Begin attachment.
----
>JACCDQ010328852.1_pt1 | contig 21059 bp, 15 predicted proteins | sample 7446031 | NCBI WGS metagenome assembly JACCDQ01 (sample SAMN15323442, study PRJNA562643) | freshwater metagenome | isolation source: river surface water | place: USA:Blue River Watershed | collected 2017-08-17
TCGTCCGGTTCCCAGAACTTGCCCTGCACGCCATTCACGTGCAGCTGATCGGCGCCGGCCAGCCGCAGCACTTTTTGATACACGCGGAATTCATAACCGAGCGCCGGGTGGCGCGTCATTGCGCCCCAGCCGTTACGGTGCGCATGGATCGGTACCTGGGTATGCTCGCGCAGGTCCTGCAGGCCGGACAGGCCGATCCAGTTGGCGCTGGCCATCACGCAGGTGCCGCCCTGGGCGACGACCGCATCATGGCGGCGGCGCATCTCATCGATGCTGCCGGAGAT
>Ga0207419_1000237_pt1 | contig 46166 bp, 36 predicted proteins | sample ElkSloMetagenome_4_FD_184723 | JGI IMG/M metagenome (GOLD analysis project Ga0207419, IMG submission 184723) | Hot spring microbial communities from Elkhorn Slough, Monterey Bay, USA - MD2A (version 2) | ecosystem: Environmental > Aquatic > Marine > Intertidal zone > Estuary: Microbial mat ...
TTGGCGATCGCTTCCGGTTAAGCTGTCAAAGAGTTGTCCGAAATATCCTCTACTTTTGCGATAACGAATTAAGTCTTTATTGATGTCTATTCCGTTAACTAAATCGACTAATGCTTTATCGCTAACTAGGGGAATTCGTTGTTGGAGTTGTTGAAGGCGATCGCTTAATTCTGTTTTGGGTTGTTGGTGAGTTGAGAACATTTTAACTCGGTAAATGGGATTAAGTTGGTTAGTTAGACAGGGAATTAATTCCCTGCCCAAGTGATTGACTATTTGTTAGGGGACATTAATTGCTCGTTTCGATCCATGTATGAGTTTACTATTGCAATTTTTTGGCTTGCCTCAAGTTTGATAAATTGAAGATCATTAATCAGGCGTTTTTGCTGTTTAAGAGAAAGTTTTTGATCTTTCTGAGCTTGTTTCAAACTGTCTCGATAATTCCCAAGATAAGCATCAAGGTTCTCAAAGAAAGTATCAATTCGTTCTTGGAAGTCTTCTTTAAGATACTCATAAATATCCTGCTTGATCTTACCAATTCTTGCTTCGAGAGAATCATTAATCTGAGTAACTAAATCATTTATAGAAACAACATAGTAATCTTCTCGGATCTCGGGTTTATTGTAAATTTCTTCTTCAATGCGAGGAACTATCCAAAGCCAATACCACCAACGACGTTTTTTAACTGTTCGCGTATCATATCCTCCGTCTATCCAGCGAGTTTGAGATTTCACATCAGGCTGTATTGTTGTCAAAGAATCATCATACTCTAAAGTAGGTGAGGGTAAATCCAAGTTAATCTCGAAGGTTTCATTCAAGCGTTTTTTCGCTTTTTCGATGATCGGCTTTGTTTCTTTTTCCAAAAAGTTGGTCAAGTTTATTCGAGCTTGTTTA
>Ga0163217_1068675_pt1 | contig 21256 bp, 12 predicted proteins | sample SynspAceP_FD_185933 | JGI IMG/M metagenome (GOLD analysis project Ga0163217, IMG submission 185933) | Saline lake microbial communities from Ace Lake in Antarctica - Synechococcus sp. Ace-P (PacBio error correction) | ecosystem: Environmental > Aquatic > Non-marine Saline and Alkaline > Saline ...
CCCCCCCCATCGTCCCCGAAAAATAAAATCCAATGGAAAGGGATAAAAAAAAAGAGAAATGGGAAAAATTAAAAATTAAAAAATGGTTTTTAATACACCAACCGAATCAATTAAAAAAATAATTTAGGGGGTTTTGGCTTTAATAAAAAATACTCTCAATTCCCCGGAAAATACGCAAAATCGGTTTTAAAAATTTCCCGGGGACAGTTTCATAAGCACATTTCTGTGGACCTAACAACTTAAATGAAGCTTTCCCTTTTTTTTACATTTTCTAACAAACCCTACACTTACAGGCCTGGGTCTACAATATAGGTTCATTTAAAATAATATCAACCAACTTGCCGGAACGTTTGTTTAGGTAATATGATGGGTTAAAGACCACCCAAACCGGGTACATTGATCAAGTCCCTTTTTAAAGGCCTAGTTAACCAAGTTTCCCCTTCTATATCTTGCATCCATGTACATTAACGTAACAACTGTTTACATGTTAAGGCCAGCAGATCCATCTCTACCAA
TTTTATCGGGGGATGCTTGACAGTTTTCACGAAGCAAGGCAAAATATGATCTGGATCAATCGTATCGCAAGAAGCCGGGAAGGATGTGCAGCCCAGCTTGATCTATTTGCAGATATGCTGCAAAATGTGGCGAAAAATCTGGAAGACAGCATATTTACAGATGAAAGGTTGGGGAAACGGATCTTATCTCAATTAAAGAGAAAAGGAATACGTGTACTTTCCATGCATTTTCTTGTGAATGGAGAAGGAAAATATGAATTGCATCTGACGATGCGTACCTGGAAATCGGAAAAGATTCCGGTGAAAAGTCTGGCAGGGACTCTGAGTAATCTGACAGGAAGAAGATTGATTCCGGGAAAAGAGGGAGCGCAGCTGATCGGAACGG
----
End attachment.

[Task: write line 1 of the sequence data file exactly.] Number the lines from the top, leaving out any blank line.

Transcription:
>JACCDQ010328852.1_pt1 | contig 21059 bp, 15 predicted proteins | sample 7446031 | NCBI WGS metagenome assembly JACCDQ01 (sample SAMN15323442, study PRJNA562643) | freshwater metagenome | isolation source: river surface water | place: USA:Blue River Watershed | collected 2017-08-17